Essay The Antibiotic Resistance Problem

Submitted By Dhruv-Bardwaj
Words: 5669
Pages: 23

The Antibiotic Resistance Problem Revisited


M i c h a e l A . L a ws o n

r. C was a wealthy 49-year-old
Table 1. Examples of Diseases/Pathogens Associated with
Argentine businessman who was generally too busy to
Antibiotic resistance.* see a physician when he felt ill, preferring to treat himself with antibiotics and other drugs he purchased at
Methicillin-Resistant Staphylococcus aureus (MRSA) Gonorrhea his local pharmacy. He experienced intermittent periVancomycin-Insensitive Staphylococcus aureus (VISA) Head lice ods of coughing, fever, and fatigue for several weeks, finally consulting his physician who found small
Vancomycin-Resistant Staphylococcus aureus (VRSA) Malaria bleeds under Mr. C’s skin, and decided to run blood
Vancomycin-Resistant Enterococcus (VRE) Pneumonias tests. The diagnosis was leukemia, and Mr. C sought treatment in Boston. The diagnosis was confirmed, and
appropriate treatment for his leukemia and a bacterial
*(CDC, 2006) infection, the source of the high fever, was begun. After
10 days of chemotherapy for the leukemia, no abnor• Shane Matthews, former Chicago Bears starting quarmal cells were seen in his blood. A bone marrow test on Day terback, underwent surgery for a hernia repair in 1999.
17 showed that he had responded to the leukemia treatment
He acquired a methicillin-resistant Staphylococcus and was on his way to remission. However, the Escherichia aureus (MRSA) infection while in the hospital, spendcoli infection responsible for his high fever was proving ing three months in the hospital fighting the infecintractable. Lab results revealed that it was resistant to eight tion. He survived, but lost 30 pounds and much of his different antibiotics, including the newer cephalosporins. strength in the battle. It took him almost two years to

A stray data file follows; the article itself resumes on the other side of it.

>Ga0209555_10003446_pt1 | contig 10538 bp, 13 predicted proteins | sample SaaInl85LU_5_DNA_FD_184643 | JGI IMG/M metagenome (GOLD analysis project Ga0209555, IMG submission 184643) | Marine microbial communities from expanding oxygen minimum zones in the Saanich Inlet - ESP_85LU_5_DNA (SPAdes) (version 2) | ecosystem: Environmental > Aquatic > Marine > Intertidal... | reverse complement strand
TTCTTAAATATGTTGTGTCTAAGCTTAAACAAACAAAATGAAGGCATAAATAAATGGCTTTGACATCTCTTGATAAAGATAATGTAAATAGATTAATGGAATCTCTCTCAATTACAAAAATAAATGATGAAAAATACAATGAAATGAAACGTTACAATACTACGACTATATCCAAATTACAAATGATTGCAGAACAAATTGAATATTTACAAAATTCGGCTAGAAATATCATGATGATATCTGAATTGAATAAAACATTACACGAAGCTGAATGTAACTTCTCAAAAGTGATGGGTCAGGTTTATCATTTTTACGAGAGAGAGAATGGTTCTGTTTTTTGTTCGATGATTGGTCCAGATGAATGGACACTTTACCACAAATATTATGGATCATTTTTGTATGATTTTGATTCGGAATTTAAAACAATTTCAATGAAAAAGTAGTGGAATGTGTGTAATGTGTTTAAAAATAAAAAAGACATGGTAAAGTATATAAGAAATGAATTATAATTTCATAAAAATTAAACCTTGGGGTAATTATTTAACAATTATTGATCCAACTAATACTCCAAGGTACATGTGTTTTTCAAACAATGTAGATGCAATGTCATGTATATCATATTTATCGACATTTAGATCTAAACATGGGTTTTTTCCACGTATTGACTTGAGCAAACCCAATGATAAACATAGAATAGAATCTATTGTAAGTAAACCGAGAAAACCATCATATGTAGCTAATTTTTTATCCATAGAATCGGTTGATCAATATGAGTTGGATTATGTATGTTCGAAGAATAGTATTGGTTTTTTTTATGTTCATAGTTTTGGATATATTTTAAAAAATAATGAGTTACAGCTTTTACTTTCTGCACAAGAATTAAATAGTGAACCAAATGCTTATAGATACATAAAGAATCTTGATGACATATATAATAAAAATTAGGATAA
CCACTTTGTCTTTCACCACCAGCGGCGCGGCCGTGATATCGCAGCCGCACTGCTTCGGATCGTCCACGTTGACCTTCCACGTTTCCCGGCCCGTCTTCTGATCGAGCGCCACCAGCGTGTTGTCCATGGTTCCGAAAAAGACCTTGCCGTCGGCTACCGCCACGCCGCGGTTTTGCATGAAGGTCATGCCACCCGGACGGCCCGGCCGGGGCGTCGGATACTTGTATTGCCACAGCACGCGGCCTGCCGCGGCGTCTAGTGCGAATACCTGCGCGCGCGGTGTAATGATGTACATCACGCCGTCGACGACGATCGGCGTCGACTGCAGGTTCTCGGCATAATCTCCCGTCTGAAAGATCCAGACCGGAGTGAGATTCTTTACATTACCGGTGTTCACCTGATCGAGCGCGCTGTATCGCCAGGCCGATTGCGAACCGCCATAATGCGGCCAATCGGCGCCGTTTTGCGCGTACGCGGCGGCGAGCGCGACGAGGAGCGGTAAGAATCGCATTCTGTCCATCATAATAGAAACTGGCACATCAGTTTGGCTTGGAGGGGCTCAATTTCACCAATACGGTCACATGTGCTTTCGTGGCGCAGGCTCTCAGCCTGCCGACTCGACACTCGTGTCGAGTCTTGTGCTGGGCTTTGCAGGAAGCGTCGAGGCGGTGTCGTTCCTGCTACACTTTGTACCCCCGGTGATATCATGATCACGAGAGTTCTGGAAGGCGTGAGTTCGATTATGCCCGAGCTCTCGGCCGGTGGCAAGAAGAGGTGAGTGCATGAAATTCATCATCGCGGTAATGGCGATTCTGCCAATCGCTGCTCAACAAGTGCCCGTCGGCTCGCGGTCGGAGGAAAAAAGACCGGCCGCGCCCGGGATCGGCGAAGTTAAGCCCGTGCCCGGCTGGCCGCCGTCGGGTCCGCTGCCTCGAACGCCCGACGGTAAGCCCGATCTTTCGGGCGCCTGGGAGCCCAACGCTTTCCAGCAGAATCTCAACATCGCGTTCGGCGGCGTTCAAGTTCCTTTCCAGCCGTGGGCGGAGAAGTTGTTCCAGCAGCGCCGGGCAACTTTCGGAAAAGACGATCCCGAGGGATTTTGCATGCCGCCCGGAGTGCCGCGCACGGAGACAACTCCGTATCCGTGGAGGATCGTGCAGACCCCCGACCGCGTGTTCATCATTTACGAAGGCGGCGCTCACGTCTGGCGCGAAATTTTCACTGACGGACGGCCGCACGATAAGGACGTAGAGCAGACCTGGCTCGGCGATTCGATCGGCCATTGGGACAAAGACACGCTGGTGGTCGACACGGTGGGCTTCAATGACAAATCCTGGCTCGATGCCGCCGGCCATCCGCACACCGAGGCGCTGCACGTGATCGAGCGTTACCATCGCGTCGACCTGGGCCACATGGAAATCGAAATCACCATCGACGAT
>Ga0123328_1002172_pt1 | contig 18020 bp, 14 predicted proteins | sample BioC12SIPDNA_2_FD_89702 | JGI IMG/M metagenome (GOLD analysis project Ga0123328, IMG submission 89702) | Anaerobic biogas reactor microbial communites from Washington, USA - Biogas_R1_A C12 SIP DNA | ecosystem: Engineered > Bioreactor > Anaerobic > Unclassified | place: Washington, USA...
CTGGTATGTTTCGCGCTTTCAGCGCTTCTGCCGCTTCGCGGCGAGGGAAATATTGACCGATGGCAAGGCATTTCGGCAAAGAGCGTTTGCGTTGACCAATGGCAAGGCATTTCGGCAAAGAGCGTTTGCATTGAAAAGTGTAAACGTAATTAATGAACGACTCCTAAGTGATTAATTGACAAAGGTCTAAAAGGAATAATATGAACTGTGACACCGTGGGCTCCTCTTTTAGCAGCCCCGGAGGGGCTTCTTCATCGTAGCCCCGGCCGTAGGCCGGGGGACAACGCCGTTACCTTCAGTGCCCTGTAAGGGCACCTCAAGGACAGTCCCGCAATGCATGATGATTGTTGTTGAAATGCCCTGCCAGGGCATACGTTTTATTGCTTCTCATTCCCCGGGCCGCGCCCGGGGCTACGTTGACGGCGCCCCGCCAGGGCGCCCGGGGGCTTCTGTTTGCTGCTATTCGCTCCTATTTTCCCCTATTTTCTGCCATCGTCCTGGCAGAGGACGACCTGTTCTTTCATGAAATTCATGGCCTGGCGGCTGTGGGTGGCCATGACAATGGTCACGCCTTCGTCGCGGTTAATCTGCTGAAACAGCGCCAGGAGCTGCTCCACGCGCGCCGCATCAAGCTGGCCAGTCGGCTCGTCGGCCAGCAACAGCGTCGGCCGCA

On Day 20 Mr. C lost consciousness due to an intracranial regain his strength (Levy & Fischetti, 2004). bleed, and on Day 22 he died. Autopsy results showed no
• Salmonella typhimurium DT104, has been responsible trace of leukemia, but multiple sites of E. coli infection. His for three major human outbreaks in the U.S. since intestinal tract had become an incubator for the development
1996, all of animal origin. This organism often carof antibiotic resistant organisms, including the E. coli which ries multiple resistance determinants, evidenced by led to his death (Levy, 2002). Mr. C obviously had no difthe Food and Drug Administration’s isolation of one ficulty in simply walking in to a pharmacy and purchasing strain carrying resistance to 12 different antibiotics over-the-counter antibiotics, and most likely received little
(Walters, 2003). guidance as to antibiotic selection and course of treatment. In
• More than two billion of the world’s six billion populahis case, this practice undoubtedly was a significant factor in tion have latent tuberculosis, including 10-15 million his death. Over-the-counter (OTC) availability of antibiotics is
Americans. Eight million active cases are diagnosed a problem in nations other than Argentina. Amabile-Cuevas globally each year. In the tuberculosis epidemic in New
(2003) estimates that approximately 30% of antibiotic purYork City from 1979-92, over one-third of the cases were chases in Mexico City drugstores are OTC, and in the U.S. multi-drug resistant (MDR-TB). The city’s response soldiers often buy antibiotics intended for treating aquarium included local screening programs, Directly Observed fish to save money.
Therapy-Short Term (DOTS) clinics, improved health
E. coli is by no means the only microbe associated with care in city jails, plus quarantine for some patients antibiotic resistance. The Centers for Disease Control and
(only 11 % completed therapy voluntarily) at a total
Prevention list several other diseases and pathogens assocost of over a billion dollars (Markel, 2004). ciated with this public health problem (see